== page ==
Tuesday, March 31, 2015

dog dna

The dog that shares (runs?) our lives is a Puli--a breed of Hungarian sheep dog. The national dog of Hungary, I've been told. (We had a Puli earlier {and didn't learn our lesson!} and I was walking him in New Haven when an old Hungarian man saw him and burst into tears....)

Puli's first came to Hungary with Atilla and decided they liked it better there than on the steppes of Mongolia.

Anyway, DNA runs deep in Puli's and they are genetically incapable of letting anyone leave the house without throwing a fuss. Bela's job, after all, in the keep the herd together and not let sheep wander away. It's a real pain: he throws his 50 pound body at you to try to keep you indoors....

When our children were small and we had Finney (who's real name was Templamkirte Palak Suba--bred in Hungary by a Jesuit priest..."Templamkirte" means 'church yard') he'd herd Josh and Mimi when we were in Wooster Park, circling and circling and keeping them inside the circle.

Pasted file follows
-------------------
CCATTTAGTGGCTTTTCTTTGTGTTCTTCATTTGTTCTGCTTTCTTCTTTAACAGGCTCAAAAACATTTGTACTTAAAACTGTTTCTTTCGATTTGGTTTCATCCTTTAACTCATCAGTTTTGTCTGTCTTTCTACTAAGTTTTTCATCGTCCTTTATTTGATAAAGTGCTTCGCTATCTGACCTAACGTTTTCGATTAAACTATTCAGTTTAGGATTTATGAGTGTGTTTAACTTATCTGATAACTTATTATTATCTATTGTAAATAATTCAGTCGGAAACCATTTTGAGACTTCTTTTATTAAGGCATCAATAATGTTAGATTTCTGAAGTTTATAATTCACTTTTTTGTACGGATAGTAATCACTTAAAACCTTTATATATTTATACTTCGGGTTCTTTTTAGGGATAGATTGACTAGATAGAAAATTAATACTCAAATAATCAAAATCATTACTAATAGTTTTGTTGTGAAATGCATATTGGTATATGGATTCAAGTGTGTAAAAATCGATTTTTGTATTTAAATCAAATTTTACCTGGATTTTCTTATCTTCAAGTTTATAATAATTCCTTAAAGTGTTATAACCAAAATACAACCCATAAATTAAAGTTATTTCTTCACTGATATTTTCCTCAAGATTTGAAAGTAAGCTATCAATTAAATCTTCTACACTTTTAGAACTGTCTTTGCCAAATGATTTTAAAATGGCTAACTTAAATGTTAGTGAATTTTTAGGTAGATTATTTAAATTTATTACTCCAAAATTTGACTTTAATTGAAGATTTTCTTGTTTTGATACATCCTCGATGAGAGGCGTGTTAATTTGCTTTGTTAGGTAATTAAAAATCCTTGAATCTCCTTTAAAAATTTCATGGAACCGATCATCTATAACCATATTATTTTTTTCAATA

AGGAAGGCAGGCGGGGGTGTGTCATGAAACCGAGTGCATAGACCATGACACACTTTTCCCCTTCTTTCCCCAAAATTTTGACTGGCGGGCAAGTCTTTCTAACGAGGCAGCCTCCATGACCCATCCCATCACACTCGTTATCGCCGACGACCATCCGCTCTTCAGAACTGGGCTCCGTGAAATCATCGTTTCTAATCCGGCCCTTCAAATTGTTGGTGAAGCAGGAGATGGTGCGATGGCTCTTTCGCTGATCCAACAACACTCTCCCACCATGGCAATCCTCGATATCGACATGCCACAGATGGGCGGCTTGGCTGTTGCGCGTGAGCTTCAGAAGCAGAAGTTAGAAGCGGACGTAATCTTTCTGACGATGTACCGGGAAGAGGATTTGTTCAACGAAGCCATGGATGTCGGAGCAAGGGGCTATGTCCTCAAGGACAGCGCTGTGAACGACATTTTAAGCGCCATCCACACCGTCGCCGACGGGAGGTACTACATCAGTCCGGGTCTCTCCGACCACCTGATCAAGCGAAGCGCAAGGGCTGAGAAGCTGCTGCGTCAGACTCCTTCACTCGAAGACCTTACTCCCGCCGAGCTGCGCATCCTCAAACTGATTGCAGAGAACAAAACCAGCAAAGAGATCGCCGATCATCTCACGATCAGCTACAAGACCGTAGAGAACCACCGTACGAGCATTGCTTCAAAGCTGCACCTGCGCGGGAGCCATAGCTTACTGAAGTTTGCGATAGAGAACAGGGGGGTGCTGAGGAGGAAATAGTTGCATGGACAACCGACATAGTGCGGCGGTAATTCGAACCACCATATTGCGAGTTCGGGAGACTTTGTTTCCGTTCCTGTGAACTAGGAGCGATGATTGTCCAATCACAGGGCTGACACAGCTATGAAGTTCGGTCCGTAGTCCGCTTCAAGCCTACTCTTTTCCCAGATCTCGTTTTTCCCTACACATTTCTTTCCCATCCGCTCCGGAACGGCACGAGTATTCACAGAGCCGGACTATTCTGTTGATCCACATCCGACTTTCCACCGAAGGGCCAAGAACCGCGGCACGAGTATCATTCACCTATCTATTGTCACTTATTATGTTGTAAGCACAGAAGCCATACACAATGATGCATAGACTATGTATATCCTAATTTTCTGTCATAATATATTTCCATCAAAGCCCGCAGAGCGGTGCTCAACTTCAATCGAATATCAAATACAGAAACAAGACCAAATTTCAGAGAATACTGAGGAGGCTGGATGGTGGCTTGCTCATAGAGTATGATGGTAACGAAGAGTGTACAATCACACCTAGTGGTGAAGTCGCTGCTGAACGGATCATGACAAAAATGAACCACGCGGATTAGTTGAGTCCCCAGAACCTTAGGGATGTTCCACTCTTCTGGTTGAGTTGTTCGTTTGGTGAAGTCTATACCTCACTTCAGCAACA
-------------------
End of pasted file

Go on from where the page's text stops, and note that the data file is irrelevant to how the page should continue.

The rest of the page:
When our granddaughters are here, Bela is always laying in front of or across the nearest door. When they start running (we have back stairs as well as front stairs--a house built to make children run) Bela freaks out and either positions himself in front of the front door or porch door.

When you gather your things or put on a coat, he starts barking and dancing between you and the front door. Very annoying.

But today Bern was making a grocery list and asked me if I needed anything--no purse or coat in sight--and he started barking that way.

"Why is he barking?" I asked rhetorically.

"He knows I'm making a shopping list," Bern said calmly, 'and will be going soon.'

She gives him more credit than I do. But who knows how deep the herding DNA runs.

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some ponderings by an aging white man who is an Episcopal priest in Connecticut. Now retired but still working and still wondering what it all means...all of it.